The Story of ‘The Voice of Ukraine’ Winner Anton Kopytin and His Family’s Journey from Ukraine to the United States

Anton Kopytin is the 37-year-old former winner of the singing competition show The Voice of Ukraine.

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He is also a refugee who has recently made a home in Seattle with his family after narrowly escaping the Russian invasion of his home country.

Kopytin and his family arrived in the Emerald City in March, according to The Seattle Times. They carried two suitcases, a duffel bag, and five backpacks—one for each family member (including their three children).

Since Russia invaded Ukraine in late February 2022, the Kopytins are among thousands of families who have sought refuge in the United States.

Anton says he remembers when the bombings began on February 24th.

The professional singer, who won The Voice of Ukraine in 2015, says he was preparing for an upcoming show and his wife, Olha, was preparing her notes for a music class the following day. They went to bed around 1 a.m. but awoke a few hours later.

The parents grabbed their three children and hid in their bathroom.

Says Anton to The Seattle Times, “It was so late, we couldn’t understand what was going on.”

He checked the window and saw bombs exploding. “Then we understood [the invasion] has begun,” he said. 

Eventually, they moved to an underground bunker. They resurfaced for food and fresh clothes. But they had no car, no means of escape. But then a friend who couldn’t leave offered his. Ukrainian men, The Seattle Times reports, with fewer than three children are banned from leaving because they may be called to fight.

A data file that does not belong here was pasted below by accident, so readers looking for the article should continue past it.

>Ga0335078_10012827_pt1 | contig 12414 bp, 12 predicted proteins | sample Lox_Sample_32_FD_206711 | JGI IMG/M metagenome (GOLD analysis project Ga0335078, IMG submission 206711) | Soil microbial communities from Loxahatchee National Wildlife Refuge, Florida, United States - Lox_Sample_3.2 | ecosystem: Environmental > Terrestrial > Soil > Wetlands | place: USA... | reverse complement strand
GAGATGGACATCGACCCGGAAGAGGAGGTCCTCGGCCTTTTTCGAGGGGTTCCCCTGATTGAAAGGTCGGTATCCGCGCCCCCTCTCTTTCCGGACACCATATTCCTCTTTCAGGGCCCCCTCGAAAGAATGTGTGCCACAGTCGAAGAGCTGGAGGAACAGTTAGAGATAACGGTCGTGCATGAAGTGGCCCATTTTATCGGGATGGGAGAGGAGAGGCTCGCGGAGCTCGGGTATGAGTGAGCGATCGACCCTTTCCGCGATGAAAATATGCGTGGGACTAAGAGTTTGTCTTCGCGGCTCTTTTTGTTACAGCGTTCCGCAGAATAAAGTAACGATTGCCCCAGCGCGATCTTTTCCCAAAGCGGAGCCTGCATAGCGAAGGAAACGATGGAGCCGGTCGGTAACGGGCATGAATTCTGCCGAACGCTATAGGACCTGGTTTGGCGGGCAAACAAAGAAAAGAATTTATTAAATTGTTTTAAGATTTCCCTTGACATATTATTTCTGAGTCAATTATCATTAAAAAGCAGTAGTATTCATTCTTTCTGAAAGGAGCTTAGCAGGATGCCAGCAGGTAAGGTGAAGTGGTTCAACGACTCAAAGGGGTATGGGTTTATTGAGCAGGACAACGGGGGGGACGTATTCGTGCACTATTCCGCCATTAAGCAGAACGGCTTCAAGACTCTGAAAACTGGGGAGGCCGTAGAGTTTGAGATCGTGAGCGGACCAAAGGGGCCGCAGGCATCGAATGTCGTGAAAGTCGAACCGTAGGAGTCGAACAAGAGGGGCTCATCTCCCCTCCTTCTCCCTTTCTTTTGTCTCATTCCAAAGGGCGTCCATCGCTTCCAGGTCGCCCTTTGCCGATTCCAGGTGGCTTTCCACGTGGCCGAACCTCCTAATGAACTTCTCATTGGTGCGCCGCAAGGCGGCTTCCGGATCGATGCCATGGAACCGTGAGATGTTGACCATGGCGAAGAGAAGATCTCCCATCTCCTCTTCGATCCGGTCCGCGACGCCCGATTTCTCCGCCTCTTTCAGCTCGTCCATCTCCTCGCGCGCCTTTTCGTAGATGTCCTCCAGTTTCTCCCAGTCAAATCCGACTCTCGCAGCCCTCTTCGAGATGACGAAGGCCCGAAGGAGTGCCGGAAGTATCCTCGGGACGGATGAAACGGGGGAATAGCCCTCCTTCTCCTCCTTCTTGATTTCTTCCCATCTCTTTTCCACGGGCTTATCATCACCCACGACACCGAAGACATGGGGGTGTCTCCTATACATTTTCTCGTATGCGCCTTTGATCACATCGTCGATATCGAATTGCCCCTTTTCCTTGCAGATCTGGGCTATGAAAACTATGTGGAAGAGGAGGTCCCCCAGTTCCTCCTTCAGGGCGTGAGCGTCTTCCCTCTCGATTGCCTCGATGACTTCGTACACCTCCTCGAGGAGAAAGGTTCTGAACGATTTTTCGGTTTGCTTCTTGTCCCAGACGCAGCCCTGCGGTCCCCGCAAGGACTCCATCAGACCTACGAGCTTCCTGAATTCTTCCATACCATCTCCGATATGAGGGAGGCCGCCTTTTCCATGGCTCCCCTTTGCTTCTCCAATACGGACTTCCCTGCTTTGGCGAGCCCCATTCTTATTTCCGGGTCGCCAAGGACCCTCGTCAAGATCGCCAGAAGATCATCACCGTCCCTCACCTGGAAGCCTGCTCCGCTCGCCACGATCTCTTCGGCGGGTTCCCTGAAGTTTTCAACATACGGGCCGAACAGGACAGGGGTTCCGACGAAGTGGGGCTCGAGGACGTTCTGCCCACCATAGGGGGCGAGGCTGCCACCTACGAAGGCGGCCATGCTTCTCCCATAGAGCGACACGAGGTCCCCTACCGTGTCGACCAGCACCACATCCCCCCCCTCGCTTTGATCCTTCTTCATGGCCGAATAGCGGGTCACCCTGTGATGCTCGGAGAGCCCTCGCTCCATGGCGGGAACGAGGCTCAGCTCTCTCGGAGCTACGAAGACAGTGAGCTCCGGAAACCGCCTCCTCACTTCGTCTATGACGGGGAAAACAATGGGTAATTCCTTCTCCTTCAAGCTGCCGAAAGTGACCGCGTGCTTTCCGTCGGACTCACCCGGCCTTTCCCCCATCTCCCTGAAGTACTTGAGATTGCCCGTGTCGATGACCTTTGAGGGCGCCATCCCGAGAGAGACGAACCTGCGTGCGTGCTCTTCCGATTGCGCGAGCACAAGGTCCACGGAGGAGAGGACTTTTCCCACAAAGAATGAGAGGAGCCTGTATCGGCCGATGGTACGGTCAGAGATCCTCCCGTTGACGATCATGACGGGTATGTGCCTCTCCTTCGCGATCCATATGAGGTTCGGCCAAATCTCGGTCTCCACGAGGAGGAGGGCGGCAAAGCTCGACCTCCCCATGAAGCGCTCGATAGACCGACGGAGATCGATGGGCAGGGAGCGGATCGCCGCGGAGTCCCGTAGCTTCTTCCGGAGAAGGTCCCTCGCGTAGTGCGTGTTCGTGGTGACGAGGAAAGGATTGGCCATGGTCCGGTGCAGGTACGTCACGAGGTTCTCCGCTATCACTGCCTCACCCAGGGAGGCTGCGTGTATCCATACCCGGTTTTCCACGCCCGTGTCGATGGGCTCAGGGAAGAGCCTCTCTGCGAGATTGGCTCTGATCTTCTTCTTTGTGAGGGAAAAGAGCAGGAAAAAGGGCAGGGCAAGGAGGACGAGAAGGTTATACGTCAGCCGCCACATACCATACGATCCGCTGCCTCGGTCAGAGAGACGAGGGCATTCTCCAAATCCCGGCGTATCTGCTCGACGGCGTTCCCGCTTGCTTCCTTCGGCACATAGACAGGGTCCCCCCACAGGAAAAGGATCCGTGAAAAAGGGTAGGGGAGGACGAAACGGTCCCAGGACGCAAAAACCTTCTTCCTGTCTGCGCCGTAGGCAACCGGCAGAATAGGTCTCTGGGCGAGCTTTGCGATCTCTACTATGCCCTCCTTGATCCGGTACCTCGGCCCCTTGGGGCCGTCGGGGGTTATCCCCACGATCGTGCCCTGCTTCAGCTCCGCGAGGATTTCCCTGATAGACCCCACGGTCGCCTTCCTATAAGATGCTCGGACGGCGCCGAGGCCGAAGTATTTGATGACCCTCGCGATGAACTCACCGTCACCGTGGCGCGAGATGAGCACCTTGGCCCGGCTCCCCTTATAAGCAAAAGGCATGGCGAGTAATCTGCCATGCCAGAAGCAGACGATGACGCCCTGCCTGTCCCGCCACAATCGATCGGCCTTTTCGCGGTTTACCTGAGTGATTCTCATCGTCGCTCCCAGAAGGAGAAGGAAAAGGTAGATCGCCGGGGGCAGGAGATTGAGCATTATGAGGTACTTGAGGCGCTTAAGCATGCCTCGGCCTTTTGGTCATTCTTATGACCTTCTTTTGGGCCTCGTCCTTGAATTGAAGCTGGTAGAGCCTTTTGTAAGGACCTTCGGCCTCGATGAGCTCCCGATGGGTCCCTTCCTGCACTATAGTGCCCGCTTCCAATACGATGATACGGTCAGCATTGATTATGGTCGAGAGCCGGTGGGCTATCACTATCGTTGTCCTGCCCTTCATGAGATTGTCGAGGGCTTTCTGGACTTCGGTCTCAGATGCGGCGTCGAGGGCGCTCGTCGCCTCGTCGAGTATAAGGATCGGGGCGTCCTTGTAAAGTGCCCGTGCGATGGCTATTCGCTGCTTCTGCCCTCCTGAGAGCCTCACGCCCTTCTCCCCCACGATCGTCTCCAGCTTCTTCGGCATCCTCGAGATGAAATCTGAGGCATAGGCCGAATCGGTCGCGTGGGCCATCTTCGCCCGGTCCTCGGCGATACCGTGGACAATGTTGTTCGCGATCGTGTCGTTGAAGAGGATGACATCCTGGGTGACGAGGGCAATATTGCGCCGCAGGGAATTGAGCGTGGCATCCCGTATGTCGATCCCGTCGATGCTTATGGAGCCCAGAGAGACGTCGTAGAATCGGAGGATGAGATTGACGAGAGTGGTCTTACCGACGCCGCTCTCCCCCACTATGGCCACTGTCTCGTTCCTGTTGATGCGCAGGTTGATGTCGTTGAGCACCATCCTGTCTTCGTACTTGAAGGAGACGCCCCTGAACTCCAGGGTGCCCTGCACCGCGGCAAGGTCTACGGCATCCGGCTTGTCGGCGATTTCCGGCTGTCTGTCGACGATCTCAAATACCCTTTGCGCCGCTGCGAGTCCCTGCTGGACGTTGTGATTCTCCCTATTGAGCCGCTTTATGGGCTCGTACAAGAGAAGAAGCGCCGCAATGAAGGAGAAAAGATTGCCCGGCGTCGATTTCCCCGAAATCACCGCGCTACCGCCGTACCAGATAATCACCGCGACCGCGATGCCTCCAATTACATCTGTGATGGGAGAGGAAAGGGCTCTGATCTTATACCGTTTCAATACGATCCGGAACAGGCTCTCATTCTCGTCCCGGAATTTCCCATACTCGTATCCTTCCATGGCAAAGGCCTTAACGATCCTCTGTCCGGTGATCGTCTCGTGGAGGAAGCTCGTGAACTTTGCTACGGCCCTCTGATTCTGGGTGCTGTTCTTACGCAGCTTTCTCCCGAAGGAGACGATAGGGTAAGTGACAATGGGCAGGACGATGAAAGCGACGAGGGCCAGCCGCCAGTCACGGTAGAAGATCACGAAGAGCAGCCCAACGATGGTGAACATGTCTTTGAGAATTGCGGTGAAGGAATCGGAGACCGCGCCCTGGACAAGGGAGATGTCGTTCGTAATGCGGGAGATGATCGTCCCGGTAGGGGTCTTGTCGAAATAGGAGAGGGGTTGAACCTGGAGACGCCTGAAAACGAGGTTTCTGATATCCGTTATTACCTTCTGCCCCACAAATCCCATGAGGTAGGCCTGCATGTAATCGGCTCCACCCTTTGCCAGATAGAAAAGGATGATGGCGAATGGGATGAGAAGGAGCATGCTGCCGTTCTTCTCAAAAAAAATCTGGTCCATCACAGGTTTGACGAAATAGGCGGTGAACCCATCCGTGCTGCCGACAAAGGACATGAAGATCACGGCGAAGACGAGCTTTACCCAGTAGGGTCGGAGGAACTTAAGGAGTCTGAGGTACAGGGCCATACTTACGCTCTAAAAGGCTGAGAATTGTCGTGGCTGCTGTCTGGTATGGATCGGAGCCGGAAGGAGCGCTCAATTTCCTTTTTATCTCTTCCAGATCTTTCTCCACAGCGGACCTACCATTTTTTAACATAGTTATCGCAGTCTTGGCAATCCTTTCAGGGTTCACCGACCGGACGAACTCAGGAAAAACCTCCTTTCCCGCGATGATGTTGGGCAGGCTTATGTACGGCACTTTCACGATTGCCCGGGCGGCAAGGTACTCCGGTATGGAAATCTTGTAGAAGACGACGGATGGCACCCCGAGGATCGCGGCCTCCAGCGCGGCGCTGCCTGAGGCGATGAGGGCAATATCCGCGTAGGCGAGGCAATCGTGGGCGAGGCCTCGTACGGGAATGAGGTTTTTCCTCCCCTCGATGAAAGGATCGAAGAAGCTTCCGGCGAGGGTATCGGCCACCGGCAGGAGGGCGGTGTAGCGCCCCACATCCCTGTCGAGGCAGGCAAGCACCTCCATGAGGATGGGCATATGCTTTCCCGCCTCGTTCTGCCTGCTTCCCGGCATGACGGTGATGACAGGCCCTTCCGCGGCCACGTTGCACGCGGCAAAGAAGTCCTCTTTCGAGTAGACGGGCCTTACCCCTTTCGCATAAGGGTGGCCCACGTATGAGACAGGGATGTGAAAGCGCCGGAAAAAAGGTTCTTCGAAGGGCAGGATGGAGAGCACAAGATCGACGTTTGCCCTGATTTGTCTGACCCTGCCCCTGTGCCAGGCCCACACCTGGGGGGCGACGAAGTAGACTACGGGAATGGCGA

The family left Ukraine on February 26. On March 1, they reached Poland. Then they got on a flight to Amsterdam and made their way to Seattle.

In the Northwest now, they have work permits and little money left in their savings.

As for his singing career, Anton sang Andrea Boccelli’s “Con te partirò” for his audition for The Voice of Ukraine. Previously, he’d been working on construction during the day and practicing singing at night. Once he won, they were given an apartment in Kyiv and his career took off.

But it halted, first with the pandemic and then the war.

Now, though his family is safe, only questions remain.

“We see the pictures in the news and we can’t understand, we don’t know the cities, the streets,” said Anton to The Seattle Times, “Everything’s broken.” 

Still, he and his wife are hoping for a better future.

“All kids must have a childhood,” Anton said to The Times. “We must build their community here because they need friendship. They need to create happy memories here … They need to return to normal life.”

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